an:03902440
Zbl 0565.92001
Serra, J.
Image analysis and mathematical morphology. English version rev. by Noel Cressie
EN
London - Orlando etc.: Academic Press, Inc. (Harcourt Brace Jovanovich, Publishers). XVIII, 610 p. {\$} 90.00 (1982).
1982
b
92-02 92B05 60D05 60-02
metallography; geology; image analysis; geometrical structure; texture; Mathematical morphology; structuring elements; picture processing; Algorithms; classification; random set models
From the preface: The notion of a geometrical structure, or texture, is not purely objective. It does not exist in the phenomenon itself, nor in the observer, but somewhere in between the two. Mathematical morphology quantifies this intuition by introducing the concept of structuring elements. Chosen by the morphologist, they interact with the object under study, modifying its shape and reducing it to a sort of caricature which is more expressive than the actual initial phenomenon. The power of the approach, but also its difficulty, lies in this structural sorting. Indeed, the need for a general theory for the rules of deformations appeared soon. The method progressed as a result of an interchange between intellectual intuitions and practical demands coming from the applications. This finally leads to the content of this book.
Mathematical morphology deals with sets in Euclidean or digital spaces, and considers the functions defined in an n-dimensional space as particular sets of dimension \(n+1\). Basically, the objects under study are considered as being embedded in the usual Euclidean space; afterwards they are digitalized (in contrast to this, picture processing is essentially digital). Suitable topologies then allow the robustness of the morphological operations to be studied.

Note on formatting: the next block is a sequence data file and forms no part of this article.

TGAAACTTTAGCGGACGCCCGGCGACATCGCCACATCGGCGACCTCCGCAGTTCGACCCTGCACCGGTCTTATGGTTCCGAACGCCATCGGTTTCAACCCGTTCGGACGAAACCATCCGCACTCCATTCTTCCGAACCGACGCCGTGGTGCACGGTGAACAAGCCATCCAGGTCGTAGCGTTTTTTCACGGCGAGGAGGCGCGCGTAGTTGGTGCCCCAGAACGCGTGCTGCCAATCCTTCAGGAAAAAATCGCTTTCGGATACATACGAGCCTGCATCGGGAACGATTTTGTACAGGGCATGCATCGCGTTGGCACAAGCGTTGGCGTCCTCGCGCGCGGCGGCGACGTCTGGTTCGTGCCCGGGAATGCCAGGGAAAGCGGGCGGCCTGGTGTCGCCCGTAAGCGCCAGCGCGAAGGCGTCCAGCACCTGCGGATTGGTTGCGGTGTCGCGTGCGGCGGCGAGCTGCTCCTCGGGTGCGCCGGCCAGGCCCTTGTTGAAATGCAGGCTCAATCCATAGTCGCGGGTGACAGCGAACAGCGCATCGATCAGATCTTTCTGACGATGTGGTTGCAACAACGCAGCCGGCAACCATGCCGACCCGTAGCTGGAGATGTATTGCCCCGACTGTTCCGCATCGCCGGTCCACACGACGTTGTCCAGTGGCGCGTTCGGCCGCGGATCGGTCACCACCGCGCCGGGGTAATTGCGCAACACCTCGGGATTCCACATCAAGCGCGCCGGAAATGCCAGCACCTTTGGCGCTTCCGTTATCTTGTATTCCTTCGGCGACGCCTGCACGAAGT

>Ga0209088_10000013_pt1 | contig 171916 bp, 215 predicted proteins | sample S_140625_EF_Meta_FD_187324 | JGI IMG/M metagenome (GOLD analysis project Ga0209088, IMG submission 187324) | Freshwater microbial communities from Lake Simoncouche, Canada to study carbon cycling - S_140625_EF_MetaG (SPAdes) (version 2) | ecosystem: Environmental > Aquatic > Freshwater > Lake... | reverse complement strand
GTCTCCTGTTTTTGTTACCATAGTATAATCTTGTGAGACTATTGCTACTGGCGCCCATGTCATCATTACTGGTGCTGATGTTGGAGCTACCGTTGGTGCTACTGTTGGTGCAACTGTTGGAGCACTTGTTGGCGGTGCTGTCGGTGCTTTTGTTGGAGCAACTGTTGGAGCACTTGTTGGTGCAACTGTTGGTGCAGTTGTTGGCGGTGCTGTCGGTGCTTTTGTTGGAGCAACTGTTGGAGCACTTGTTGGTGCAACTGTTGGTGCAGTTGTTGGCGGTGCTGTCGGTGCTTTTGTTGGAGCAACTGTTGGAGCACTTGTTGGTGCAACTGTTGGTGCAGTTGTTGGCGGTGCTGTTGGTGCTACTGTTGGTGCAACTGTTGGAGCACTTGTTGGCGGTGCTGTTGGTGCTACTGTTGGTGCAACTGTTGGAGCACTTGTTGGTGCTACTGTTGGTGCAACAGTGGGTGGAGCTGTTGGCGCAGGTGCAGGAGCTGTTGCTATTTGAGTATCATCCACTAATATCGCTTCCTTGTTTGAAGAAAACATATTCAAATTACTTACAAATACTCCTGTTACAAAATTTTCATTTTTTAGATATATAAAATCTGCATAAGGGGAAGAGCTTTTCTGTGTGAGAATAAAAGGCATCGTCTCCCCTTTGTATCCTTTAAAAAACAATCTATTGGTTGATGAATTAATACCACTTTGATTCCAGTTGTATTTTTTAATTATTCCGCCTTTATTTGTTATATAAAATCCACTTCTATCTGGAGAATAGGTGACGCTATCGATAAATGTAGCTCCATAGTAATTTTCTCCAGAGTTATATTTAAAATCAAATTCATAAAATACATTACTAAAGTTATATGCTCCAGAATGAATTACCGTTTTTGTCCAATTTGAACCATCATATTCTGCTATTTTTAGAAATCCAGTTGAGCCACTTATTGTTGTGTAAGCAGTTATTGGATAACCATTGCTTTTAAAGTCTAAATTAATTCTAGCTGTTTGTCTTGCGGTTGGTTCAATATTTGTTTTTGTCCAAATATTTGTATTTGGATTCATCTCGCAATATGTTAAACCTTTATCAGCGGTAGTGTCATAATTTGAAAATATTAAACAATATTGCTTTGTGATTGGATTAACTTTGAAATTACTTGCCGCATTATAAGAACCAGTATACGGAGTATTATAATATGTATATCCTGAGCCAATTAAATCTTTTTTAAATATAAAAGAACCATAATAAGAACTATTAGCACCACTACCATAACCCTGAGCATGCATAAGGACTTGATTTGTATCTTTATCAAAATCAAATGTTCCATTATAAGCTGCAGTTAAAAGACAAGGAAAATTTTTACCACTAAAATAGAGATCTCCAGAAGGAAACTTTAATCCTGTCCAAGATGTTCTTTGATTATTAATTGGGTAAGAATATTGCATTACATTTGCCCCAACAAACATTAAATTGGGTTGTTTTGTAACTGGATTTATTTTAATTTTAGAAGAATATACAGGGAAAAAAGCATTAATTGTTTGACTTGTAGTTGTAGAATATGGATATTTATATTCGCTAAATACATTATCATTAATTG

The main objective of morphology is to reveal the structure of the objects by transforming the sets which model them (such a purpose generalizes that of integral geometry and of stereology, which consists of transforming bounded sets into significant numbers). However, all set transformations are not at the same level. Algorithms are governed by more general criteria, which in turn satisfy a few universal constraints.
Anyone wishing to master mathematical morphology must assimilate this vertical hierarchy. As a consequence, we did not design the book according to various problems such as image enhancement, filtering, or segmentation, but on a classification based on criteria and related questions. Every morphological criterion may help to segment an image, depending upon the type of image and the initial knowledge of it that we possess. It is precisely this information which orients us towards one or another type of criteria.
A strong counterpoint interlaces criteria to models. It generally brings set models into play, but the introduction of probabilistic notions opens the door to the more specific class of random set models. This gives rise to the four main parts of the book: theoretical tools, partial knowledge, criteria, random models.
This book is directed to the triple audience of the users of the method (biologists, metallographers, geologists,...), the specialists of picture processing and the theoreticians (probabilists, statisticians). I have set the level of the book at the interface of applications and theory, and have emphasized the links between modes of operation and general underlying concepts.
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